When thinking about how KAT and Gobert will work together, keep it simple. The three-time Defensive Player of the Year will provide the Wolves elite-level rim protection and rebounding. Those worries about interior size, defensive rebounding and shot blocking that we’ve been stressing about for the last, who knows how long? Eviscerated.

The Jazz’s team defense was Gobert last season. Utah finished ninth in the NBA in team defensive rating in 2021-22, with Gobert’s league-leading 103.2 individual DRTG leading the charge. Perimeter defense was less than ideal for Utah, and the man in the middle did everything in his power to keep the defense from cratering. Without the Frenchman on the floor, opponents’ offensive rating went up by seven points. Aside from his rookie year, Gobert’s defensive estimated plus-minus percentile rank have never been lower than 98th percentile.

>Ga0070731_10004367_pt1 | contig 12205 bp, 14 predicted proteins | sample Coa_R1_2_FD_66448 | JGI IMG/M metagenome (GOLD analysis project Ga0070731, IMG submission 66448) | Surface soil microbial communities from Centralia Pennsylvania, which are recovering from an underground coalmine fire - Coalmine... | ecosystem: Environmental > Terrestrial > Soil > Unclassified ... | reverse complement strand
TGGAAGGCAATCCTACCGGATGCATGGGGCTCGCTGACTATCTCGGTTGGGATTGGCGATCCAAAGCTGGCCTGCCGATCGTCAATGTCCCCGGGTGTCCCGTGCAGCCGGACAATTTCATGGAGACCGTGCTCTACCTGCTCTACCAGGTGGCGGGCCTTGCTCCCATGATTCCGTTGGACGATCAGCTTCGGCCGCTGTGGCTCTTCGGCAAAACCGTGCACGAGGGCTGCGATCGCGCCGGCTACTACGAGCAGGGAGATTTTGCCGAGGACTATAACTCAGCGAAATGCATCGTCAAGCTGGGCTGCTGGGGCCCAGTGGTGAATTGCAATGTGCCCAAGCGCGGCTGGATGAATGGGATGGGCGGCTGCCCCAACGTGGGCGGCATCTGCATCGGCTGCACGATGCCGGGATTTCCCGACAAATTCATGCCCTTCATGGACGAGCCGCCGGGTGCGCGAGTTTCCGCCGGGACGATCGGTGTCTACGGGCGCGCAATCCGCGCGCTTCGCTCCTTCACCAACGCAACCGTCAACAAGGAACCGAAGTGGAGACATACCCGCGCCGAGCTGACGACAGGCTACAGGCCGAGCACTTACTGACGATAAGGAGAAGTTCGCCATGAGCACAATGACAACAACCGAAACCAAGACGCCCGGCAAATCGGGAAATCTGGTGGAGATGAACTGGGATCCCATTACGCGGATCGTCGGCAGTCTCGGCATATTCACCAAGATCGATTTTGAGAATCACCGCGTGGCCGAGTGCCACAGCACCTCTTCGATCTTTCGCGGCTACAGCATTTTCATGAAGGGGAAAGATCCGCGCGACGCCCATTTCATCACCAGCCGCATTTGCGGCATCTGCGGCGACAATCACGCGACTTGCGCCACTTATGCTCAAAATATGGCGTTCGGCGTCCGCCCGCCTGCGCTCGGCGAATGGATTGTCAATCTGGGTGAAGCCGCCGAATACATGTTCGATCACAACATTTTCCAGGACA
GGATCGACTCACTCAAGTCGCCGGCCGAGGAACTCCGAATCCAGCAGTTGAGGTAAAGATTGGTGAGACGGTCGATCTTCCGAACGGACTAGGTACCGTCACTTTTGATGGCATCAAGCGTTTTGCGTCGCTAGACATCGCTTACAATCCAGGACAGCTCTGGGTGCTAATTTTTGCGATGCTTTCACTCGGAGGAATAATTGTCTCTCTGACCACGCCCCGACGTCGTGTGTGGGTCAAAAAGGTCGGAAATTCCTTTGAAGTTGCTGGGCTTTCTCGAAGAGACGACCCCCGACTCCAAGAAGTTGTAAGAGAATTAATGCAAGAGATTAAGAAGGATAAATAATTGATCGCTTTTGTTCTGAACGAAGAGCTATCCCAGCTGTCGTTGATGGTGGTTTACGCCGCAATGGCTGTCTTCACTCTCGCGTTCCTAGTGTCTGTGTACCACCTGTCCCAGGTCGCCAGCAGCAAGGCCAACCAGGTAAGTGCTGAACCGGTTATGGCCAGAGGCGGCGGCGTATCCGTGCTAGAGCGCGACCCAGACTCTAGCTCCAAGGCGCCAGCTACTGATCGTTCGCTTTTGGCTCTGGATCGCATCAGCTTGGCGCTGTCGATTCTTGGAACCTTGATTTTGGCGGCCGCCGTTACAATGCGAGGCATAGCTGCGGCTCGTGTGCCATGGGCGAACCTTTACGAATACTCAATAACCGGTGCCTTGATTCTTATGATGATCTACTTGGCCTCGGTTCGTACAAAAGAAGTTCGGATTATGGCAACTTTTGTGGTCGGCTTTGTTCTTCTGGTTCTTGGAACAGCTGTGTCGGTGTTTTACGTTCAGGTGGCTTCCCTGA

Minnesota differs from Utah in that aspect, in that they have physically-imposing, versatile defenders that can hold their own. The three-time All-Star center will be happy to have Swiss army knife Jaden McDaniels and 6-foot-4, 225-pound NFL linebacker Edwards on the perimeter, and will be comfortable cleaning up their relatively infrequent mistakes.

The Timberwolves’ starting lineup (as of now) will feature not one player shorter than 6-foot-4, as well as at least a 6-foot-9 wingspan for each player.

In general, the whole “two bigs can’t work” idea might be accurate when they have similar skillsets. Lucky for us, these two are quite different.

If KAT was three or four inches shorter, I don’t think people would have an issue with this. But he doesn’t play like a normal 6-foot-11 big. He proved he can survive in a switching defensive scheme, which should be enough to convince fans he can play the four.